"Writing fiction has developed in me an abiding respect for the unknown in a human lifetime and a sense of where to look for the threads, how to follow, how to connect, find in the thick of the tangle what clear line persists. The strands are all there, to the memory nothing is ever really lost." Eurdor Welty, 1909- "One Writer's Beginnings" 1984 "Finding a Voice."

Wednesday, June 07, 2006

WHERE ARE YOU GOING?

"If you don't know where you're going, you will probably end up somewhere else."
Laurence Johnston Peter 1919-1990 "The Peter Principle" 1969

I'm on the threshold of my new year now, having just celebrated another birthday (a big one!).
This weekend I was away with my writer's group, the Scribblers, to one of the enchanting Gulf Islands off the coast of B.C. We've been going to Mayne for about 10 years or more and I always look forward to these bi-annual retreats.

This time there were only six of us. None of the new members came, which is a pity because the retreats are what make our group unique. We pass the time doing writing exercises, hiking eating good meals prepared by various members, and enjoying the cameraderie.

Usually we have a 'theme' for these retreats, and this time it was 'Alter-egos' in literature and history to go along with the Gemini party (the Twins) which I organized to celebrate my birthday and other Geminis as well. These Gemini birthday parties have become a tradition since the began back in the late '70's. I've celebrated Gemini at home, on the beach, in Greece on Filoppapou and the Pynx Hill, in the Latin Quarter, in various tavernas in Athens, and this year it was special because I was celebrating with my writer friends on Mayne Island.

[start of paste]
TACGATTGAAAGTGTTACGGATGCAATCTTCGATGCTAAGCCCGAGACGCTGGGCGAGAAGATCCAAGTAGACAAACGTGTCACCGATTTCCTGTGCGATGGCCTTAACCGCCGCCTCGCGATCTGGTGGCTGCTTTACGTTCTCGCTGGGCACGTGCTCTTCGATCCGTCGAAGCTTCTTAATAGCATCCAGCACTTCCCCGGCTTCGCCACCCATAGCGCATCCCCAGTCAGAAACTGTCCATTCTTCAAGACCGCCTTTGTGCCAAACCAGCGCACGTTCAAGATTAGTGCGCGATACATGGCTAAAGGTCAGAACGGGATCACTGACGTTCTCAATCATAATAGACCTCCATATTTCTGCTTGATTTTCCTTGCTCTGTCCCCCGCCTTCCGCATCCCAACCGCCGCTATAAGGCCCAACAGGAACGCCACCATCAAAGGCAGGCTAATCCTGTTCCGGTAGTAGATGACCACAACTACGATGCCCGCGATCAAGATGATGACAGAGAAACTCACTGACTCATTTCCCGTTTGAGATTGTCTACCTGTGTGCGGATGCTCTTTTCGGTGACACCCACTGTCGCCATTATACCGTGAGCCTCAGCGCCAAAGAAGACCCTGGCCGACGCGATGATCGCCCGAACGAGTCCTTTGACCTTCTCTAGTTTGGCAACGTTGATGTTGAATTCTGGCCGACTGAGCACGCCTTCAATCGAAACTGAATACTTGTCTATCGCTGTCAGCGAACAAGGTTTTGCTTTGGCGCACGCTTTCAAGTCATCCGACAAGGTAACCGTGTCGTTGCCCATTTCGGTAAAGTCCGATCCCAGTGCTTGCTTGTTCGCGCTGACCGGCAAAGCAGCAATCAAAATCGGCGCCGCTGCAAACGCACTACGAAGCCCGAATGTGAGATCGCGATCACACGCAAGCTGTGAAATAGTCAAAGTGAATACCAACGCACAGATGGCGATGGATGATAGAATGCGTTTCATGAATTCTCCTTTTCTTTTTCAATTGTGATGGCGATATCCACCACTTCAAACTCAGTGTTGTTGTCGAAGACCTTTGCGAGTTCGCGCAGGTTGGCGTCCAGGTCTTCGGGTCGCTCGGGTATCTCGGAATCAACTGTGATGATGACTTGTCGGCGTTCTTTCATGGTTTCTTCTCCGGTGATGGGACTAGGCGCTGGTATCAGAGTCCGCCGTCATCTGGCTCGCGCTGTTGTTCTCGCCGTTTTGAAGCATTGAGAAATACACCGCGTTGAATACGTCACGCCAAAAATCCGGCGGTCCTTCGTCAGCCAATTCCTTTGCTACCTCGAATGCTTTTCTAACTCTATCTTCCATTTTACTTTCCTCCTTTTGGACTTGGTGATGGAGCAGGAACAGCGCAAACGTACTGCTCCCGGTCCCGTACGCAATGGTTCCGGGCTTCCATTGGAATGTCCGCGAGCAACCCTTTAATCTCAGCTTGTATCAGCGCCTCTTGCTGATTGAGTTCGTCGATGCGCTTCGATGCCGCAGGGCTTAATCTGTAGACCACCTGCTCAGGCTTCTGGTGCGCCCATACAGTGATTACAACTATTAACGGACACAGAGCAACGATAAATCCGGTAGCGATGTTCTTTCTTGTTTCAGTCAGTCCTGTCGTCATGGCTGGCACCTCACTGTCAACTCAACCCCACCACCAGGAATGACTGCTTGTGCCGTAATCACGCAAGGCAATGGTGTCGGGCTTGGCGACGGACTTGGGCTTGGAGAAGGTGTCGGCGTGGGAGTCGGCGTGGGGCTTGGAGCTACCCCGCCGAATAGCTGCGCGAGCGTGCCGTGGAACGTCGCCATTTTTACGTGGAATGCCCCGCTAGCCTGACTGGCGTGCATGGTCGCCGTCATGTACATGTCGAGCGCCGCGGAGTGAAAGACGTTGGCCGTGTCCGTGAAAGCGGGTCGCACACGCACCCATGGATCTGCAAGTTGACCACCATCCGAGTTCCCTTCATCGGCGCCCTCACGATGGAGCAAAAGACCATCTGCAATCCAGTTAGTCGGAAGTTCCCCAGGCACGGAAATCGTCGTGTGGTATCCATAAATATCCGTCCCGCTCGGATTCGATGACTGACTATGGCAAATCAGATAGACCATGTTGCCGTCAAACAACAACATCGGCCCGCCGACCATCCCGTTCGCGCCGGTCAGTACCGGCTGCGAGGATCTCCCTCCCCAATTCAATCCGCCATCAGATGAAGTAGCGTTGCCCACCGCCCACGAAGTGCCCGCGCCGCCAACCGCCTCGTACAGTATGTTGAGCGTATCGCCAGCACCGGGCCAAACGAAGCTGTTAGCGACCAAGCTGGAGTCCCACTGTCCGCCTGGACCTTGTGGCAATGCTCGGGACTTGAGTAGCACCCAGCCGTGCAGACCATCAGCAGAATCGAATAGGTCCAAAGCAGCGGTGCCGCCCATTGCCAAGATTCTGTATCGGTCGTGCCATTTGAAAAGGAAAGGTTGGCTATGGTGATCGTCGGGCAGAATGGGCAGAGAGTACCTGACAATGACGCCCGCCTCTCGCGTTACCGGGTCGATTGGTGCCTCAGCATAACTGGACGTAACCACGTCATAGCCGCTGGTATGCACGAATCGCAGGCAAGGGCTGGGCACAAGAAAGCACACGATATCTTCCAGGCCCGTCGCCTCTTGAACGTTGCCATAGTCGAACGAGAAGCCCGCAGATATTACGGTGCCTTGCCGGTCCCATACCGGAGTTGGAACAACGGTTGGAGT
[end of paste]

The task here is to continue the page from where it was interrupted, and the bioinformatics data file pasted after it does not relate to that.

We had a weiner and marshmallow roast and had party hats and treats, played kid's games like pin-the-tail-on-the-donkey, drop the clothes pegs into a bottle (prizes for all!). The birthday cake was strawberry short-cake (my favorite). Then we did the intros to our alter-egos. Queen Elizabeth was there with a little talk about the royalty (that would be Dora);
Lord Byron (Dee) gave a little talk about his life; Ariel read her poem from "The Tempest" (Susan); and Snow White (Beverly) sang "Some Day My Prince Will Come". We expected an appearance of either Capt. Hook or Tom Sawyer but Allan didn't think of it.
Jack Kerouac was there (he's my writer-hero of the '50's. I used to wish I could write like him.) 'Jack' read a passage from 'Lonesome Road" and some of his poetry. It was another birthday to remember!

So here I am at the beginning of my new year and I must ask myself "Where are you going?"